“When you have lots of people living in close quarters you’re producing more and more trash in a smaller and smaller area and you’re producing more potential food for rats,” Casey said.
Building age is another important factor, according to Casey. “When you have older infrastructure that is degrading, rats have more opportunities to burrow in and get settled and find shelter,” he said.
An individual human could create a similar-looking map by simply plotting out 311 complaints. But Casey says that’s three-dimensional thinking — latitude, longitude and 311 calls.
“What the machine learning model is doing is dozens or even hundreds of dimensions of thinking,” he said.
They’re still testing the model, but if it works, it could help the city be more methodical and proactive in hunting rats.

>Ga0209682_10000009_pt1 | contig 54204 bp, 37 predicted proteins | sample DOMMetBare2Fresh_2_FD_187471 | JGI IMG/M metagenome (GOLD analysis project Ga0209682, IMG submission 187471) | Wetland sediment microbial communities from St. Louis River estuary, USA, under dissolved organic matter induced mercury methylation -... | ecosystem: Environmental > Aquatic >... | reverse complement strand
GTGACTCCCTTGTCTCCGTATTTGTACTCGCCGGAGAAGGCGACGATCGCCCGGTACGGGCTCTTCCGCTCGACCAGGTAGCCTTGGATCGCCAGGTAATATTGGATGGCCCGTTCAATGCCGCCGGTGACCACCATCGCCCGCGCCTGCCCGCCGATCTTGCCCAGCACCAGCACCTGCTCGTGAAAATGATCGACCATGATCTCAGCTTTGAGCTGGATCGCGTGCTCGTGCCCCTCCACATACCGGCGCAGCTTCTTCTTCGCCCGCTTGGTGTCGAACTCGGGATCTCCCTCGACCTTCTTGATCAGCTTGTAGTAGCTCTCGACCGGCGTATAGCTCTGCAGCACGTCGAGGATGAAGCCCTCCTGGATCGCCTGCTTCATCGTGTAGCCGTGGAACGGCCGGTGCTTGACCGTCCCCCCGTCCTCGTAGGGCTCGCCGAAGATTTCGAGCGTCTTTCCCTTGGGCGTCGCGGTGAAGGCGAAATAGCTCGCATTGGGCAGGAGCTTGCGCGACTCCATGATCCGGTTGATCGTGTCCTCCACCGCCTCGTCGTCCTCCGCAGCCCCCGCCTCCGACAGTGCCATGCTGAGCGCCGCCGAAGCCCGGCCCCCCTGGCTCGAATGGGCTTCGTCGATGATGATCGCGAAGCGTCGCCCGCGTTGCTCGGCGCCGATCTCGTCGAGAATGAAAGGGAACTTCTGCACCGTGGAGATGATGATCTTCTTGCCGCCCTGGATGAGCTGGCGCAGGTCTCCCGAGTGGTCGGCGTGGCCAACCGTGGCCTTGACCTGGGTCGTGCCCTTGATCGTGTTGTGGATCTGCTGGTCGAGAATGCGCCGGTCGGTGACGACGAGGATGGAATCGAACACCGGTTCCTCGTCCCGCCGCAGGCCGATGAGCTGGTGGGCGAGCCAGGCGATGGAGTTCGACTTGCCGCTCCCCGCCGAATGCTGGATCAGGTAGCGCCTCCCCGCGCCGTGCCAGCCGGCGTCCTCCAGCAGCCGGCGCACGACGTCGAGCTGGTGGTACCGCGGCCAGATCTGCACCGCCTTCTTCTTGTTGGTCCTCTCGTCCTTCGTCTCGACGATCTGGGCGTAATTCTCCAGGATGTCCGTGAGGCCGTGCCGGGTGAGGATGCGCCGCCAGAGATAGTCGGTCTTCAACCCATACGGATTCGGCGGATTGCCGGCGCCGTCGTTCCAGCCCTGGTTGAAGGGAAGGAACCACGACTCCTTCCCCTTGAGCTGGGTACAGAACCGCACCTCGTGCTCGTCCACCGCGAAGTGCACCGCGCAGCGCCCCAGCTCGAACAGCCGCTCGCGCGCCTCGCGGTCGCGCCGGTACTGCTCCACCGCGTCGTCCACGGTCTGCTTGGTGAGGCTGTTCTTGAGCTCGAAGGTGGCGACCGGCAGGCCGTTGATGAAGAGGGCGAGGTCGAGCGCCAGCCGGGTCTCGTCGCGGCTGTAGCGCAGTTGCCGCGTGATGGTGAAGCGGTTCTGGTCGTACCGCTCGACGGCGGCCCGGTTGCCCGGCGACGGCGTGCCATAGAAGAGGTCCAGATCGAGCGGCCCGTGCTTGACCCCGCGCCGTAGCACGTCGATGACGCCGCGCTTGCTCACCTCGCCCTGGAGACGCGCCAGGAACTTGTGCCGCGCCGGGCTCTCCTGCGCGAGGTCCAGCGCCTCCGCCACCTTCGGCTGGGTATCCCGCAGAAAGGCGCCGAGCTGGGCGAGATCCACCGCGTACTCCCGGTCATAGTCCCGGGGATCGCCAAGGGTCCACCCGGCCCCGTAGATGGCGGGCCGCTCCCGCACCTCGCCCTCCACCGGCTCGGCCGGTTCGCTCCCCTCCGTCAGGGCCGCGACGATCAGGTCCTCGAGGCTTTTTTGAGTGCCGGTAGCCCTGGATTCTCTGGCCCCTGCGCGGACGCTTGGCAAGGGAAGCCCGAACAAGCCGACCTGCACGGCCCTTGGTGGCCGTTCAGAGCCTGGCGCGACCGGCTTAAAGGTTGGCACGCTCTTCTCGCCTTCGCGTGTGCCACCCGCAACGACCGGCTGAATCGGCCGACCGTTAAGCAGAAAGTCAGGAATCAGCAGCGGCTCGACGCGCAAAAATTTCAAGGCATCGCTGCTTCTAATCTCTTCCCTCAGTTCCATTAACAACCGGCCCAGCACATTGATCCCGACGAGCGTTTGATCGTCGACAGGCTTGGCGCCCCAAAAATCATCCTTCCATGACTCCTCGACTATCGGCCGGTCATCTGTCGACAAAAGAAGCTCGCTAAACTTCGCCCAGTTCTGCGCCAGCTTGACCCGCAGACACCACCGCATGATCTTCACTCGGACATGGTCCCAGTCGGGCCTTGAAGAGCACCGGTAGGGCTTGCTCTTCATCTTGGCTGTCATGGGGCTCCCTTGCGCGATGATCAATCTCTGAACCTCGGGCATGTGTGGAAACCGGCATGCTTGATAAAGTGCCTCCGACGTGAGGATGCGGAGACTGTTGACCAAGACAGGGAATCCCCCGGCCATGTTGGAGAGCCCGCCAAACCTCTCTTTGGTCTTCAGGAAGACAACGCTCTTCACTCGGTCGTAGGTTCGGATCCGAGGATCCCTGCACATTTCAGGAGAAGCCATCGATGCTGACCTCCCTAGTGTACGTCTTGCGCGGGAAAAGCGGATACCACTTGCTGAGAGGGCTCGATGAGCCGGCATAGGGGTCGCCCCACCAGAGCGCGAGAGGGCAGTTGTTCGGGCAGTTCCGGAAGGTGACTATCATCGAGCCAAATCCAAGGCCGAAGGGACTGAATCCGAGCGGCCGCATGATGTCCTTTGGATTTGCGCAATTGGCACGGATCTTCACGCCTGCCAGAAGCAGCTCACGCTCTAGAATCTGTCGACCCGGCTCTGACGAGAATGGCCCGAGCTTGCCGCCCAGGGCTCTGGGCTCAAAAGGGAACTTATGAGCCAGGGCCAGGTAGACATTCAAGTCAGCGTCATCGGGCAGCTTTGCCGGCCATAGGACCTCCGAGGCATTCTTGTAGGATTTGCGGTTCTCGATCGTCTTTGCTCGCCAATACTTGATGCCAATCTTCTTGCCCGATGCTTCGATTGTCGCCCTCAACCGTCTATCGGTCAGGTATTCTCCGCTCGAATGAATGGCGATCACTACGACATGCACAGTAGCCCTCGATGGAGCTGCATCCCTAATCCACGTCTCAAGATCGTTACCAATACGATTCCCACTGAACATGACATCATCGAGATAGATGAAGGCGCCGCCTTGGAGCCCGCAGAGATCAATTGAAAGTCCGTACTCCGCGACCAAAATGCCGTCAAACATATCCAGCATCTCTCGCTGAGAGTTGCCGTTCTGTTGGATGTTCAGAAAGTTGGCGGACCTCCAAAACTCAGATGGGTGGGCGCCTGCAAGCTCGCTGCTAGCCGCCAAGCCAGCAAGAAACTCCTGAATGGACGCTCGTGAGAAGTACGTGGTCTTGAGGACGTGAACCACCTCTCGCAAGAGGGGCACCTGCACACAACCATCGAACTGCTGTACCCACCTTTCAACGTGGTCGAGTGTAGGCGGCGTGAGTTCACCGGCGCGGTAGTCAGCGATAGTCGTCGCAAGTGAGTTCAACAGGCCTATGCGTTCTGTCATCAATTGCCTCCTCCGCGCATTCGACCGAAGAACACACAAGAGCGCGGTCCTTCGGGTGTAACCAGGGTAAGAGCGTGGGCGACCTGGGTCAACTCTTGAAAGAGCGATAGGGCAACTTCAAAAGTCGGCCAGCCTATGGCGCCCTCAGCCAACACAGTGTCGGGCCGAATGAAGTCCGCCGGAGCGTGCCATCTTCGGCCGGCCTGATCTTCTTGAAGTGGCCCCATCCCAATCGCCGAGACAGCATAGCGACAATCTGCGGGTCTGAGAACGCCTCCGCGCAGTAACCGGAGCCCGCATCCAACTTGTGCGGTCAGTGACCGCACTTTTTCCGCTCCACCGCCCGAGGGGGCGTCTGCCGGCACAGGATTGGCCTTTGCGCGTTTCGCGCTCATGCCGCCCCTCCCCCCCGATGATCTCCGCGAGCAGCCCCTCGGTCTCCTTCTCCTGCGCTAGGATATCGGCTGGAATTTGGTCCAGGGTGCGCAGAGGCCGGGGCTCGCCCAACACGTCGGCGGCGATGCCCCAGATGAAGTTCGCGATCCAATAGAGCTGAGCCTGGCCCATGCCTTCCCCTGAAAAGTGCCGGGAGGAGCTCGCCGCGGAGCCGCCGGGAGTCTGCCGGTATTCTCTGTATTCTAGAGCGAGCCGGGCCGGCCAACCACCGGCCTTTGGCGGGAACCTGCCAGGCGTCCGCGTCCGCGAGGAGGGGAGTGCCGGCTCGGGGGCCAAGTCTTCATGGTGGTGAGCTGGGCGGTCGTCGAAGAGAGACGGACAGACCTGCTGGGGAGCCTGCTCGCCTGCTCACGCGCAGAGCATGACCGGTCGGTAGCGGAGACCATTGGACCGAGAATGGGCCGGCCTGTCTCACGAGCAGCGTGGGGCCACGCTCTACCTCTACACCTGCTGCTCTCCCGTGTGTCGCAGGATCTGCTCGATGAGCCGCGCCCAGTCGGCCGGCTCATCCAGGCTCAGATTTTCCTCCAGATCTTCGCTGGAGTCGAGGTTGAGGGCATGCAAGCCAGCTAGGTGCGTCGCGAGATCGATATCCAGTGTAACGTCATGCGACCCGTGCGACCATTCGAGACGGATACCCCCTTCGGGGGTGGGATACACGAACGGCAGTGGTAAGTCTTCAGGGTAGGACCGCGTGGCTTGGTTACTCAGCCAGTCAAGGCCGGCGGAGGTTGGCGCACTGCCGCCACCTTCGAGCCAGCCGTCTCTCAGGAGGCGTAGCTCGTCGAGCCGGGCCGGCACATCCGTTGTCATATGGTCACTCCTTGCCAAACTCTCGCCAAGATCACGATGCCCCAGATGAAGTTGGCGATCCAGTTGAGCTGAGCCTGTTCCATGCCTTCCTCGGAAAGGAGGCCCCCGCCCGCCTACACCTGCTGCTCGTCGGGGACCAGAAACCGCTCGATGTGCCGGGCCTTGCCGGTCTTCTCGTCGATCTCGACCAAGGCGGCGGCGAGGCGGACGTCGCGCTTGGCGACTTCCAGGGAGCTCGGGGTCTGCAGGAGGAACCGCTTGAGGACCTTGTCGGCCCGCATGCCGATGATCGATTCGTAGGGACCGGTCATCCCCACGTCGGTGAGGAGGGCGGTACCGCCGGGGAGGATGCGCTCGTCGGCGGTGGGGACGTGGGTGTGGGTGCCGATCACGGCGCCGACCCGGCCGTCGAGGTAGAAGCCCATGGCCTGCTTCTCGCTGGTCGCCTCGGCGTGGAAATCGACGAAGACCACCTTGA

As any rat expert will tell you, using data to find rats isn’t exactly new.
“The principles of data collection for urban rat control began in the 1940s, actually,” said Bruce Colvin, a rodent consultant who has advised cities all over the country. According to Colvin, the modern era of urban rat control began during World War II, when the U.S. government started investing in research because of concern about contamination of food and the spread of disease.
At that time, researchers developed a systematic approach, involving block-by-block surveys of conditions. Each block would be coded for rat risk, and prioritized on that basis. The Lab’s computer model basically is doing the same thing, but without the expense of an army of rat surveyors combing every city block.
Despite decades of research backing up this systematic approach, however, most cities don’t do it.
“Urban programs around the United States fail because they get into a complaint-driven, chase-the-rat mentality, rather than systematically looking at each block and its risk factors and solving them in a sustainable way,” said Colvin.
Gerard Brown, who heads D.C.’s rodent control program, said that right now there are so many complaints coming in, responding is all his small team can do.